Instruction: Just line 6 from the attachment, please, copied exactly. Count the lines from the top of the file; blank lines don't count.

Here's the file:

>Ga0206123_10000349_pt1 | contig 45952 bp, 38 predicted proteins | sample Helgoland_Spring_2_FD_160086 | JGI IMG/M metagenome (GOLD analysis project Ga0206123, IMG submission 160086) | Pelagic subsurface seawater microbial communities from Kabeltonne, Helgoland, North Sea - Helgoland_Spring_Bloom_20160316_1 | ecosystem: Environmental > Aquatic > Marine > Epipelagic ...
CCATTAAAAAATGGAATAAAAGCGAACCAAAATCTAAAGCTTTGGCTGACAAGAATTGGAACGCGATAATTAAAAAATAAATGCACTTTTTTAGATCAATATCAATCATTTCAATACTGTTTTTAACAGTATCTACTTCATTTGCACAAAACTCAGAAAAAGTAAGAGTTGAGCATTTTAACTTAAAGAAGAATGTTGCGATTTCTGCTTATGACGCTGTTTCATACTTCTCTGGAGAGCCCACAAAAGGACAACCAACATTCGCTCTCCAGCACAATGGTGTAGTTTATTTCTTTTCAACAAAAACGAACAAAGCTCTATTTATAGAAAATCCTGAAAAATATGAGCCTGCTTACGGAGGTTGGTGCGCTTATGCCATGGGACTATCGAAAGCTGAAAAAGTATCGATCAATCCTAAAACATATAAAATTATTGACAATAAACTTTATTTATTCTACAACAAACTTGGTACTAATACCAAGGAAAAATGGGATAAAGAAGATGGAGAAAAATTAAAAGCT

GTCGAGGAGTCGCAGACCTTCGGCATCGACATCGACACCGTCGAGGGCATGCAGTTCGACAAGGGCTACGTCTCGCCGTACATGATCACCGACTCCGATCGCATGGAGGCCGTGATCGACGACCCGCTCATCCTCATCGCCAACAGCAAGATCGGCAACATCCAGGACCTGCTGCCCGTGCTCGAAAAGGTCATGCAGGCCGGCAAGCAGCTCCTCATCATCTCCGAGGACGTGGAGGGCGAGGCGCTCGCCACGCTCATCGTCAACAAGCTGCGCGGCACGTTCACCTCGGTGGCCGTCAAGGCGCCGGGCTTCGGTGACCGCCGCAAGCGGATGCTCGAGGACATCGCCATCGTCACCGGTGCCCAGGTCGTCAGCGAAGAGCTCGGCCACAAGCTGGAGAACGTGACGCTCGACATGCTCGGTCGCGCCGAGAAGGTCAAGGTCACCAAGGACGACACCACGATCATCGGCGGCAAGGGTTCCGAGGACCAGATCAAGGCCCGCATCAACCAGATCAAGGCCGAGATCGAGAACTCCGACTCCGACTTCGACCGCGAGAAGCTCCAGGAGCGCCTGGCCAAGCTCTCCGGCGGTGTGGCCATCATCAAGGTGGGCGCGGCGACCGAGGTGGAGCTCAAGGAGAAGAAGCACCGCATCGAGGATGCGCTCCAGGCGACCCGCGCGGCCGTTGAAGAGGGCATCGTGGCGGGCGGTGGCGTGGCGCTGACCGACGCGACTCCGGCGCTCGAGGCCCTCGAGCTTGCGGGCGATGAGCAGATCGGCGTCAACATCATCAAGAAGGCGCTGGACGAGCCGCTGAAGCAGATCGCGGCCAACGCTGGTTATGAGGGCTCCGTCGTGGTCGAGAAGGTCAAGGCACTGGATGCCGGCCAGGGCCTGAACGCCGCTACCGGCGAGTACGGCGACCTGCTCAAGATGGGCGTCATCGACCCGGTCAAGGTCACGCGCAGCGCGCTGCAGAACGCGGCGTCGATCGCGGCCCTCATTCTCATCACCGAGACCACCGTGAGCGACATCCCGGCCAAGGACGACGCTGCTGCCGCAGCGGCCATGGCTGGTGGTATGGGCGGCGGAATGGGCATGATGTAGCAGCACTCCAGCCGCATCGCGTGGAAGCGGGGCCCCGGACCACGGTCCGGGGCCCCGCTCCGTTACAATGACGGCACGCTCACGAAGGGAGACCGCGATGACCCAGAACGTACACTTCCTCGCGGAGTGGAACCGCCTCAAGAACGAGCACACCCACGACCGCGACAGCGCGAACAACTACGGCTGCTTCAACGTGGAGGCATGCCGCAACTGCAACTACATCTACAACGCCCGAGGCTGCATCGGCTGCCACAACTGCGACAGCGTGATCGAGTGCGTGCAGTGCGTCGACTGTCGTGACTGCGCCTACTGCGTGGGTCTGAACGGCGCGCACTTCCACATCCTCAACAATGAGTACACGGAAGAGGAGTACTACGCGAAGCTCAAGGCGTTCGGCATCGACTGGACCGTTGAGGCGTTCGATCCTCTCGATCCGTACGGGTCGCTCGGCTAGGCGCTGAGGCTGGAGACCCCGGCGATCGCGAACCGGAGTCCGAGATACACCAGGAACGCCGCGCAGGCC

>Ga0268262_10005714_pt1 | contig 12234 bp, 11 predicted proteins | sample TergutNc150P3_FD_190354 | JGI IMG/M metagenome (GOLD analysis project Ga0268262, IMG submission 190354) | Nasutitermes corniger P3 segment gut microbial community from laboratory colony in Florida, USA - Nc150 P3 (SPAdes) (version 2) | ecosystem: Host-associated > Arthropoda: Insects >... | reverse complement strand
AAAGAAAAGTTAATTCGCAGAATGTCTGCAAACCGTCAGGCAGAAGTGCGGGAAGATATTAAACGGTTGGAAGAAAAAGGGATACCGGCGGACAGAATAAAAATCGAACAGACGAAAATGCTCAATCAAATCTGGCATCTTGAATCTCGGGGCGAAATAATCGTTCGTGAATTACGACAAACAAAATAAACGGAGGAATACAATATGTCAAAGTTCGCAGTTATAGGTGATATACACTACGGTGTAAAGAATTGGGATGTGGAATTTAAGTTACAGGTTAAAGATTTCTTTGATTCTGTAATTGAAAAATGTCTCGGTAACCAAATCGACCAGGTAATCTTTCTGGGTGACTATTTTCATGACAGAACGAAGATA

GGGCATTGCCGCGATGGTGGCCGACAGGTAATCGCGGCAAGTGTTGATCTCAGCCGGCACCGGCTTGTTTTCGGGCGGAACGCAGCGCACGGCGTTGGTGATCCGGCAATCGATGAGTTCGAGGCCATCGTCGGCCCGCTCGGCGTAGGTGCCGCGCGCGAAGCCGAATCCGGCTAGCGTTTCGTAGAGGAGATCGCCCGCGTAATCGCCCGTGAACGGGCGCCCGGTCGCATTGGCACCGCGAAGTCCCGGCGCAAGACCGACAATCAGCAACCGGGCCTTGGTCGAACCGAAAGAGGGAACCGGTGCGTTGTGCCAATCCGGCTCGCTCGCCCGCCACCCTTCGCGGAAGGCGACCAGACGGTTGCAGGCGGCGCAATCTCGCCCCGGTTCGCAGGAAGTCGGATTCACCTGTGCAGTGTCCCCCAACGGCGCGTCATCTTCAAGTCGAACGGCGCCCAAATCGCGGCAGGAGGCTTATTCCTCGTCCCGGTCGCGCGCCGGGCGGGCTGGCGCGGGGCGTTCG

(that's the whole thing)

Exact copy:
GGGCATTGCCGCGATGGTGGCCGACAGGTAATCGCGGCAAGTGTTGATCTCAGCCGGCACCGGCTTGTTTTCGGGCGGAACGCAGCGCACGGCGTTGGTGATCCGGCAATCGATGAGTTCGAGGCCATCGTCGGCCCGCTCGGCGTAGGTGCCGCGCGCGAAGCCGAATCCGGCTAGCGTTTCGTAGAGGAGATCGCCCGCGTAATCGCCCGTGAACGGGCGCCCGGTCGCATTGGCACCGCGAAGTCCCGGCGCAAGACCGACAATCAGCAACCGGGCCTTGGTCGAACCGAAAGAGGGAACCGGTGCGTTGTGCCAATCCGGCTCGCTCGCCCGCCACCCTTCGCGGAAGGCGACCAGACGGTTGCAGGCGGCGCAATCTCGCCCCGGTTCGCAGGAAGTCGGATTCACCTGTGCAGTGTCCCCCAACGGCGCGTCATCTTCAAGTCGAACGGCGCCCAAATCGCGGCAGGAGGCTTATTCCTCGTCCCGGTCGCGCGCCGGGCGGGCTGGCGCGGGGCGTTCG